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Discussion Starter #28
The Sig P230/232 is my second favorite .380 pistol, right behind,,,,you guessed it! Walther PPKs.
 

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I have one, and I do carry it from time to time. I shoot it well and feel confident with it and there are times when a smaller weapon is just what the doctor ordered.
 

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I have a PPK/S 22lr with less than 400 rounds through it. It has always been finicky with regards to ammunition. Last week, it failed to eject several rounds. I decided to fire one more round with just the second magazine before I put it away for the day. It failed to fire, so I attempted to clear it. It is now locked up. I cannot, therefore, strip it, so it is in essence a paperweight.
My warranty said it was good for only one year.
 

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Not enough mention of Walther online.... PPK is a thing of beauty.

And in 9mm and 40sw, the PPS and PPS-M2 are seriously underrated.

Walther just isn't a cool enough sounding name. Another brand, Kahr, seems to have faded away too.

Had an Indian Arms 380 pass thru my ownership years ago. Wished that I kept that beauty.
 

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Discussion Starter #32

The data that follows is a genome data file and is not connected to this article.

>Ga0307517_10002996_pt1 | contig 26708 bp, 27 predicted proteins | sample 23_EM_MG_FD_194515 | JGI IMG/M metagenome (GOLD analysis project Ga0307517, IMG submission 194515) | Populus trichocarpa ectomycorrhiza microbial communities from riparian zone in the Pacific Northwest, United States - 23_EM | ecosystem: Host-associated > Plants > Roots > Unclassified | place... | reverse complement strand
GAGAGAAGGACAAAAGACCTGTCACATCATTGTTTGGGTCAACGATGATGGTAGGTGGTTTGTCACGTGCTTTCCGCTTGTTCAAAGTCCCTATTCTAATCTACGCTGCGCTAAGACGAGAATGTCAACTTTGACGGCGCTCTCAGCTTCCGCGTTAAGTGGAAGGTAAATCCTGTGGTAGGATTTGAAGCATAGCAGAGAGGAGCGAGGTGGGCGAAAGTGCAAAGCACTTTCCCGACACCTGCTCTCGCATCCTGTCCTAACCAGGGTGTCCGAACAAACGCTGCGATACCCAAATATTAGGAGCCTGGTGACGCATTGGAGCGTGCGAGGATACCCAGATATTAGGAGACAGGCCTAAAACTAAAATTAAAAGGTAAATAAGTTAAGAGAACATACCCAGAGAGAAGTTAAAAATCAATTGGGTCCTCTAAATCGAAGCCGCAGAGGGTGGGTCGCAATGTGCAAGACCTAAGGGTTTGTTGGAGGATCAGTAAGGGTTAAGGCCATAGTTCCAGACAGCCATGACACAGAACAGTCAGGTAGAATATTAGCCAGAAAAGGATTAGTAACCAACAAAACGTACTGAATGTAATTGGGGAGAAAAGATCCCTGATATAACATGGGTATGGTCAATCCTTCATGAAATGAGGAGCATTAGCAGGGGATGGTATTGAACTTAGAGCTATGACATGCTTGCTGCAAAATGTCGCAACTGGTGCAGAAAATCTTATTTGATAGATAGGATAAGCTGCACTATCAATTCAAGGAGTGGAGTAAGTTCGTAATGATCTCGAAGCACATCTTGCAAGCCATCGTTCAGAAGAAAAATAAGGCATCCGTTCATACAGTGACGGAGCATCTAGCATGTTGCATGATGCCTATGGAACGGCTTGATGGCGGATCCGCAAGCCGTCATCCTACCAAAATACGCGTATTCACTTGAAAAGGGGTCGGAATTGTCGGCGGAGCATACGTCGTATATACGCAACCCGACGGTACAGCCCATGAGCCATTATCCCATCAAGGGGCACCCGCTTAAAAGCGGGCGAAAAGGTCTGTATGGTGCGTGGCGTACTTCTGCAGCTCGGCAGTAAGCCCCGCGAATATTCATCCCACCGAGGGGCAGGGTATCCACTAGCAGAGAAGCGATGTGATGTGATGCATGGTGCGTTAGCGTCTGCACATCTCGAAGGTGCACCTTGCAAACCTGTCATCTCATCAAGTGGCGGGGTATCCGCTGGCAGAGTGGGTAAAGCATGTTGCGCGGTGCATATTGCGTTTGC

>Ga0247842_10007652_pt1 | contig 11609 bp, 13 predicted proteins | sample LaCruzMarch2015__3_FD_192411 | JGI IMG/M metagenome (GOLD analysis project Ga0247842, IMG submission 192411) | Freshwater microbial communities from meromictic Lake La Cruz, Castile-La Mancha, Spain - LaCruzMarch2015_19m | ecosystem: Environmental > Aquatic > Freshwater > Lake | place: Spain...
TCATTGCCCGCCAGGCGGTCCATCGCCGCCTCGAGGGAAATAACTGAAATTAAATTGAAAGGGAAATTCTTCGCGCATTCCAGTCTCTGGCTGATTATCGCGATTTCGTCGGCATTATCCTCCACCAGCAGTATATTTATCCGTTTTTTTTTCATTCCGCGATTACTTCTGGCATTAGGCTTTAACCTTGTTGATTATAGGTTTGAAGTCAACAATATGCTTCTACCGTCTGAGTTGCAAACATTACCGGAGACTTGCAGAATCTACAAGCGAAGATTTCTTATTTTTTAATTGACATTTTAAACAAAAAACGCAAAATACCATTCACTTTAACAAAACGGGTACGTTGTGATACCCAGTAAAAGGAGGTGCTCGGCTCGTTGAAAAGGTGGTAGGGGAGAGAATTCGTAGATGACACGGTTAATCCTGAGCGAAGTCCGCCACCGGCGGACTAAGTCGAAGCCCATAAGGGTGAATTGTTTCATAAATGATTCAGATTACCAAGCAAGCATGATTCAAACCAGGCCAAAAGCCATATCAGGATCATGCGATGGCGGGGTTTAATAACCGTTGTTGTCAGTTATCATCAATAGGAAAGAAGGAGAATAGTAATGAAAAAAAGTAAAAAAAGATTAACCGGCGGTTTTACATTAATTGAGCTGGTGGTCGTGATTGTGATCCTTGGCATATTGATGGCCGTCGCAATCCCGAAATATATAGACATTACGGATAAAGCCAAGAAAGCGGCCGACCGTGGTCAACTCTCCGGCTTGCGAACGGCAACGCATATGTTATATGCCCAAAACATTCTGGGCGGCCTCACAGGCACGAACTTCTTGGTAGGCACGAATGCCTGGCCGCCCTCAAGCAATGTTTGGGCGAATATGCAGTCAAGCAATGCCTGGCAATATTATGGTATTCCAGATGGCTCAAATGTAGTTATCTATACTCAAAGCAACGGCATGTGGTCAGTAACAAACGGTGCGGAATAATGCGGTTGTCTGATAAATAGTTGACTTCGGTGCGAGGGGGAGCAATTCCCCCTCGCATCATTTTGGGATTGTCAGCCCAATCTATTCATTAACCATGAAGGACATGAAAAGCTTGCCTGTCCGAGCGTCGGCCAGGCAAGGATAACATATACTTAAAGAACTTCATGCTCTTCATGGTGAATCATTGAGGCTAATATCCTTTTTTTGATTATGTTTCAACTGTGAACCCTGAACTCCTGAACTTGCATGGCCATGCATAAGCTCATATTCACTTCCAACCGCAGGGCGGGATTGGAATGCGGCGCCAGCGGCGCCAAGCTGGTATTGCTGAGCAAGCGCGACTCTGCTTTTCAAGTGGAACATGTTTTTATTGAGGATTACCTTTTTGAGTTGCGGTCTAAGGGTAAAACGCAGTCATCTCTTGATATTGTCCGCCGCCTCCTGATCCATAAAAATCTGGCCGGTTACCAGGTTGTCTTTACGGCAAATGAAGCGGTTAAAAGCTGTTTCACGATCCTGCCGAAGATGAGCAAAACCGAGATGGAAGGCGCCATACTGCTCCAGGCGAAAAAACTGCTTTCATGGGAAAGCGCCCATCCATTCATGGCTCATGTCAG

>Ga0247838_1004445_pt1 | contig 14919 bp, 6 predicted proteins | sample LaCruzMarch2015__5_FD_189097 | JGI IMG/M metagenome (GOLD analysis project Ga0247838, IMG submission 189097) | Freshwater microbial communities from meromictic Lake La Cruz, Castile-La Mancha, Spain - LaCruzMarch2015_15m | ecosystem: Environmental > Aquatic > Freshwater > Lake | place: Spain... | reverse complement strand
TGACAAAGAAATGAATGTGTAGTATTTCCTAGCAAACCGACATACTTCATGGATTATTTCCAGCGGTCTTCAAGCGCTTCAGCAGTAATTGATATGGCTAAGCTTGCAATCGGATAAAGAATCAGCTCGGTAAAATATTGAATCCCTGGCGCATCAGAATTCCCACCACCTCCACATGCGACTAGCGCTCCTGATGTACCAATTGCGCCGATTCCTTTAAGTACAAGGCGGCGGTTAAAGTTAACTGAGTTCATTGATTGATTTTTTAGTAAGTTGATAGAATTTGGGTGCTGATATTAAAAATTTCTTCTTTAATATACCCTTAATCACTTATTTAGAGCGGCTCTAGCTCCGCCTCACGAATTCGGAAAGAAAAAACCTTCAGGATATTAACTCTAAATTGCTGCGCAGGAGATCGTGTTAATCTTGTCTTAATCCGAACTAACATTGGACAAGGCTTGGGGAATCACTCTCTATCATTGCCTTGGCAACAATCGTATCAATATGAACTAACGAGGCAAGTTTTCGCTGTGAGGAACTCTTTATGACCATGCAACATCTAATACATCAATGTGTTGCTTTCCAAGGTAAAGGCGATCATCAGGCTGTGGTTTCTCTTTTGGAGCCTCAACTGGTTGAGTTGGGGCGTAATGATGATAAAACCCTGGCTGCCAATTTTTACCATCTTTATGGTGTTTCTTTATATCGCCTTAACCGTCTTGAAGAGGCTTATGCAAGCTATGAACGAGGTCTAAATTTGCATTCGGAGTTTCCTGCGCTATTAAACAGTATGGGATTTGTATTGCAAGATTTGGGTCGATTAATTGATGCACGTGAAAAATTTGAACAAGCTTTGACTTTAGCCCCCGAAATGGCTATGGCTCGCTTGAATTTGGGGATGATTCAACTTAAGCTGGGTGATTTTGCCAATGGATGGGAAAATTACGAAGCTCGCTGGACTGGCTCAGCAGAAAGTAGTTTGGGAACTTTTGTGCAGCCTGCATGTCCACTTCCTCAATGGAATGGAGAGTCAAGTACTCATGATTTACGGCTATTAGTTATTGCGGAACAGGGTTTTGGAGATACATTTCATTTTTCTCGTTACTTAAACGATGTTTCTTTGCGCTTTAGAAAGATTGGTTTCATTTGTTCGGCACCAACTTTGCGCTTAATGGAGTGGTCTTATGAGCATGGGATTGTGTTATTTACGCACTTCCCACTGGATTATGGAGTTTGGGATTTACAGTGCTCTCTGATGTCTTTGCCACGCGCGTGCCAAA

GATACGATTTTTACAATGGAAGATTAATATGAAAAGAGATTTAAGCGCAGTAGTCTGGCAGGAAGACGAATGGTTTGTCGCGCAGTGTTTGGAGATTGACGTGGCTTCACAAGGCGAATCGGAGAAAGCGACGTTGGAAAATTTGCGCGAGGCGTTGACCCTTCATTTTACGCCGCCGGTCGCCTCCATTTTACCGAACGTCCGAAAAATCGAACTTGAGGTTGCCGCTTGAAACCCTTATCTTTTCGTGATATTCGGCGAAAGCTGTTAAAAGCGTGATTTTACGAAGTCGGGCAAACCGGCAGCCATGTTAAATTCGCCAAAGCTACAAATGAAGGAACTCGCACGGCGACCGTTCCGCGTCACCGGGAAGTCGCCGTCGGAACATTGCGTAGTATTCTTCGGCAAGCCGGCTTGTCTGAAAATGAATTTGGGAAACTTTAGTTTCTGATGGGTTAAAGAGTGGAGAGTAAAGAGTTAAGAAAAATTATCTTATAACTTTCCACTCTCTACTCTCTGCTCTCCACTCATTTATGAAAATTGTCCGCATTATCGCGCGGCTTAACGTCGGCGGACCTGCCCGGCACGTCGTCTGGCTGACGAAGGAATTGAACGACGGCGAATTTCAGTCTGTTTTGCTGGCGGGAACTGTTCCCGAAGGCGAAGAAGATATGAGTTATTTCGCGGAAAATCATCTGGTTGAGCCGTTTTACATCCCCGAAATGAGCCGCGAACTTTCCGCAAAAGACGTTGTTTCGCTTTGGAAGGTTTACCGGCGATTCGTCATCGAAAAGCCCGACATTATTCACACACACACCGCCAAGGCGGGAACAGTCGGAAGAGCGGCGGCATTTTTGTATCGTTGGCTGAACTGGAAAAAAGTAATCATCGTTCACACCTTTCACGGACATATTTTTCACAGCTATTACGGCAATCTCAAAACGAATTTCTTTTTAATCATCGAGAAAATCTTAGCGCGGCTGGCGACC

Not enough mention of Walther online.... PPK is a thing of beauty.

And in 9mm and 40sw, the PPS and PPS-M2 are seriously underrated.

Walther just isn't a cool enough sounding name. Another brand, Kahr, seems to have faded away too.

Had an Indian Arms 380 pass thru my ownership years ago. Wished that I kept that beauty.
Perhaps it's because the last couple of generations didn't grow up with 007? As best I recall, that spawned a rash of spy movies about suave secret agents with little pistols out to save the world from certain doom, all the while maintaining an air of sophistication and "cool" around himself.
 

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Walther sounds highly cool as a firearms name to me
Glock sounds like some sort of curtain rod brand supplied to the household trade in the European Union.
 
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Walther sounds highly cool as a firearms name to me
Glock sounds like some sort of curtain rod brand supplied to the household trade in the European Union.
Yeah, but it's a really gooood curtain rod.
 
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I have a new Ft. Smith version. Love it’s safety features, build quality, looks, and accuracy..... but not too reliable. Changed 2 springs which solved one problem and helped another. Tried to get a third, but they wanted it sent back, so we’ll see if they can fix it.

If this doesn’t work out, I’ll just stick with my snub noses - since switching to AIWB, I’m just not comfortable with any spring loading behind chambered primers (don’t care what safeties there are), and also don’t care for larger EDCs.
I never had any Walter PPK or PPK/s that was reliable with any ammo. I had them all over the decades, and every stinker one chocked, even with ball....NO THANKS, I would stick with a snubby.
 

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Discussion Starter #36